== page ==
Tuesday, 30 July 2013

Venice Biennale: The Italian Pavilion

In addition to about half of the curated exhibition, the massive Arsenale building also hosts a cluster of national pavilions: the especially large Chinese and Italian pavilions as well as odd others, the Bahamas, a collective of Latin American countries, Chile, Argentina, the Republic of Indonesia, the Republic of Kosovo, Lebanon, Lativa, South Africa, the United Arab Emirates,and the Holy See. Except for China and Italy, most of the country exhibitions occupy one large room. Passing through this series of rooms that lead directly into, or come immediately after the curated show, is a very different experience from that of finding the individual pavilions in the Giardini or hidden in apartments, churches, palaces  and other spaces throughout the city.. Independent as they definitely are, they feel like part of one large diverse exhibition. Because of some strange problem with Blogger, I've had to divide all these pavilions out and just post Italy here. I'm hopeful that I can get the rest of the Arsenale items, which are really interesting, fixed and up within the next day.

This was the second year that Italy has had a dedicated pavilion, since the erstwhile Italian Pavilion has been used for the curated exhibition for many years. Two years ago the huge space was a mishmash of a sort of "curators' choice" works, too many and not many of much interest, but jumbled together so closely that it was difficult to sort out. This time the exhibition is much more tightly organized and was much more successful. Titled "vice versa" and curated by one person, Bartolomeo Pietromarchi, showed 7 pairs of artists whose works made some sort of dialogue with each other. I was particularly touched by the works in the pairing of Francesco Arena (b. 1978) and Fabio Mauri (1926-2009). Mauri's work was a video from 1973 that I would have thought was brand new. It depicts a performance in which a young woman slowly, item by item, dresses in and undresses from an Italian Youth fascist uniform. The slow change from nude to a uniformed symbol underscores the difference between humanity and ideology, with reference to Italy's past. Francesco Arena's large, seemingly abstract sculptures also refer to history. He researched a goup of mass graves: Burgos, Spain (1935-39), Benedicta Italy (1944), Batajnica Serbia (1992-95) and Ivan Polje, Kosovo (1992-95) to represent the mass executions of the 20th century. After determining the number of cadavers in each grave, he multiplied that number by his own body weight and gathered the amount of soil those bodies would displace, 140 tons, using it to fill the four large pilasters placed in the gallery. The juxtaposition of this large monument with the video of a single woman gives depth to the concept of totalitarianism and atrocity.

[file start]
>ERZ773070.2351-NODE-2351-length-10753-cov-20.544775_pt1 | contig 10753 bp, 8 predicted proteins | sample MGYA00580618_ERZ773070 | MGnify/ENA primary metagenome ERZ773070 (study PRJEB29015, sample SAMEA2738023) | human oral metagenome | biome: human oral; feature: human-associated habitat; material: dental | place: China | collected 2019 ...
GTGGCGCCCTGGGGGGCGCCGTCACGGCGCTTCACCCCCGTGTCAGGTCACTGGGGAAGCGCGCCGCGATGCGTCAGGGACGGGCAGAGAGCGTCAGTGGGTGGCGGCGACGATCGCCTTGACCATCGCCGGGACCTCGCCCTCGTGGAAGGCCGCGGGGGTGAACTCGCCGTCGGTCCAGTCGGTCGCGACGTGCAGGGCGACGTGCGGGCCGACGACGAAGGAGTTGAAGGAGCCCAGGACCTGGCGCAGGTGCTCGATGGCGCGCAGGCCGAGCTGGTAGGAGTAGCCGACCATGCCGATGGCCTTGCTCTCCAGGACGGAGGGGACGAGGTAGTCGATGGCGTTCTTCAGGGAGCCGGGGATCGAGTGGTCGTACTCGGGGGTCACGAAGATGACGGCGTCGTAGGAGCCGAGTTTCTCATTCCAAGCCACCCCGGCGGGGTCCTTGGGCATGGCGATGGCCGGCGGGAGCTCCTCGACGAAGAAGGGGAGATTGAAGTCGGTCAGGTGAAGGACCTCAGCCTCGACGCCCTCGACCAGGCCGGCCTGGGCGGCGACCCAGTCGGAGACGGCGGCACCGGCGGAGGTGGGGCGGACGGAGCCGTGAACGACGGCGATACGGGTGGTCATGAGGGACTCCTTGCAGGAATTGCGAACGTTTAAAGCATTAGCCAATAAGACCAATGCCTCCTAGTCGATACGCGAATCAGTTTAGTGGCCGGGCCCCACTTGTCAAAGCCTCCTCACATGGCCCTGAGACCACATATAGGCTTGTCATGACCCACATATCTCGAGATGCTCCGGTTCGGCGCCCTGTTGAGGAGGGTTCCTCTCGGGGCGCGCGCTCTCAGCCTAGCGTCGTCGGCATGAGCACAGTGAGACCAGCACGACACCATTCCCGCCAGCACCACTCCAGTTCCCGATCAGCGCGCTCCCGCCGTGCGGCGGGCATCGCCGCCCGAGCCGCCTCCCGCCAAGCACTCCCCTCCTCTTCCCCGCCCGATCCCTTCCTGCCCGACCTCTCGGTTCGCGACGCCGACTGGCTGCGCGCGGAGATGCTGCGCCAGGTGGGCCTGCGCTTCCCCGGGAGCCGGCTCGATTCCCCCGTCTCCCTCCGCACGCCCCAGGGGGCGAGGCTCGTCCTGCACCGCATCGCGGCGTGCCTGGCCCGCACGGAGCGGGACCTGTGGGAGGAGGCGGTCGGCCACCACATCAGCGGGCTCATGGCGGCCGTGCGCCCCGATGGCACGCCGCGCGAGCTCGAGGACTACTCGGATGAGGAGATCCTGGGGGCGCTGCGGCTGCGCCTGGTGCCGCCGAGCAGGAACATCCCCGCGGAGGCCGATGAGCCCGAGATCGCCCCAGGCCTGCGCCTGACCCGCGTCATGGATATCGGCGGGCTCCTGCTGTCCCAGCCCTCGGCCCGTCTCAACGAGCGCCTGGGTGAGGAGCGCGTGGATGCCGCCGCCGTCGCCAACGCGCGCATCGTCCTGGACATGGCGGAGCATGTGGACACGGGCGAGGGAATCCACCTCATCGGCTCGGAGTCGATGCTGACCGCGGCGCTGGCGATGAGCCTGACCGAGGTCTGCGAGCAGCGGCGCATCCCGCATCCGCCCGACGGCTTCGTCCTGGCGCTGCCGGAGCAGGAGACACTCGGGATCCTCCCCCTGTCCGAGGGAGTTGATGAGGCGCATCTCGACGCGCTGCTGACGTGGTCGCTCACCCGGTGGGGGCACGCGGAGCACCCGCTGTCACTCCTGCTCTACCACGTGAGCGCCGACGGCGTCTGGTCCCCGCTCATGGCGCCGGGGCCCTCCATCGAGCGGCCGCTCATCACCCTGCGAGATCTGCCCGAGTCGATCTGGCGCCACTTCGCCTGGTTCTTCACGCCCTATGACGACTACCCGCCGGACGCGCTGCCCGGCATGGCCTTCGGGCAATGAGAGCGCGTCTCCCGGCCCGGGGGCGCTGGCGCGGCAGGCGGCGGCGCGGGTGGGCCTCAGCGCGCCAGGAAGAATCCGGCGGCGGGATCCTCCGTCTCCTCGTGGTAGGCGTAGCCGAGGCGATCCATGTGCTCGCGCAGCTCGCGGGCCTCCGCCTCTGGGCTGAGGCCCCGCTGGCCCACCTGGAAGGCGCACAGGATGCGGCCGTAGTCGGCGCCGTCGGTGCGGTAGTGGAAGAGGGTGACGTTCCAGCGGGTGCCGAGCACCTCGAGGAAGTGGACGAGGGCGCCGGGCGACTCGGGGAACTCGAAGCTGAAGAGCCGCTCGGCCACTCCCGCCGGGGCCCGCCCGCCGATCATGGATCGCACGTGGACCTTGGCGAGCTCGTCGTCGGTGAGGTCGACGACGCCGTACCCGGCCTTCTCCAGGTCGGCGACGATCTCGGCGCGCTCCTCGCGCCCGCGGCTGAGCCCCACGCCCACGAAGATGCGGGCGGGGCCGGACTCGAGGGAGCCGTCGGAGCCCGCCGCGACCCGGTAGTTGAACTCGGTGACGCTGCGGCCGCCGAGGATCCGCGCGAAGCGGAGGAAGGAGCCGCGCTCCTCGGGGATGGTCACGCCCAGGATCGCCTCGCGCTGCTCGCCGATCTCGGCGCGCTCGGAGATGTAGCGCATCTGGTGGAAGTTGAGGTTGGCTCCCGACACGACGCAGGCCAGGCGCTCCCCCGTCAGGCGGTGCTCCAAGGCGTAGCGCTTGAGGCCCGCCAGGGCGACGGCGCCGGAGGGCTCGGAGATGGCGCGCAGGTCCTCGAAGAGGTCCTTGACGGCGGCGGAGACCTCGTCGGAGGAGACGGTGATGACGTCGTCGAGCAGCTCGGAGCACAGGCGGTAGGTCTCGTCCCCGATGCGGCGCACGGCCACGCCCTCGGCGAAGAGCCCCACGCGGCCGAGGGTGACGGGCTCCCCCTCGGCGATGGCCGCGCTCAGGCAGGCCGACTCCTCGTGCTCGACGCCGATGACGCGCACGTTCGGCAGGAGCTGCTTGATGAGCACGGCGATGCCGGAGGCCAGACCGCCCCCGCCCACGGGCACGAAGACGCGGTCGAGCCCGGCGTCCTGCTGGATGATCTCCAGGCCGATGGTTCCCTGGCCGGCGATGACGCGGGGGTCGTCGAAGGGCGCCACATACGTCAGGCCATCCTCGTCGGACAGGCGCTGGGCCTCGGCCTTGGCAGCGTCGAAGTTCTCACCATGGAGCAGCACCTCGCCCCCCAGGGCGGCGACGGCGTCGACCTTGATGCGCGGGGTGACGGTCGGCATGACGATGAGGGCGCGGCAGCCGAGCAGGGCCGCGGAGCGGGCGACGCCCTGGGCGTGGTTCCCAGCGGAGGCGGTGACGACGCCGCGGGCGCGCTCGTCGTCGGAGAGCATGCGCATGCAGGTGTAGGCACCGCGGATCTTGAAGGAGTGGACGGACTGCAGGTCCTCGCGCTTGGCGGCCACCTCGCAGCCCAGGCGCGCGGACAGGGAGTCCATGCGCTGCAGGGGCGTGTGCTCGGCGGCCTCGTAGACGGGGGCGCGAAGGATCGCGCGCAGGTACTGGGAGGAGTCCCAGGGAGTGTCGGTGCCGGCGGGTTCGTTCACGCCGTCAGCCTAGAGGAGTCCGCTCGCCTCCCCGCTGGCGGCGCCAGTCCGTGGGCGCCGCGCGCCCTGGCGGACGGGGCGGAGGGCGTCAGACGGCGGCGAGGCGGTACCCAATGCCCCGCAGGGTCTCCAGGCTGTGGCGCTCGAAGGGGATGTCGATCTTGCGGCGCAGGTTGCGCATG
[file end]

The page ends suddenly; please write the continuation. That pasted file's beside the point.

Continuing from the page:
Outdoors I might have overlooked a large cement cube by Piero Golia, My Gold is Yours, 2013, which looked like any minimalist sculpture. However, this one contained a kilogram, 2.2 pounds, of gold dust, which could be seen as lovely veins through the cement. Visitors are invited to chip away at the cube, although not many seem to have tried and the likelihood that any significant amount of gold could be retrieved was nil. The combination of preciousness in a mundane material and the inaccessability of it creats a push-pull response, as well as a sense of beauty and loss.

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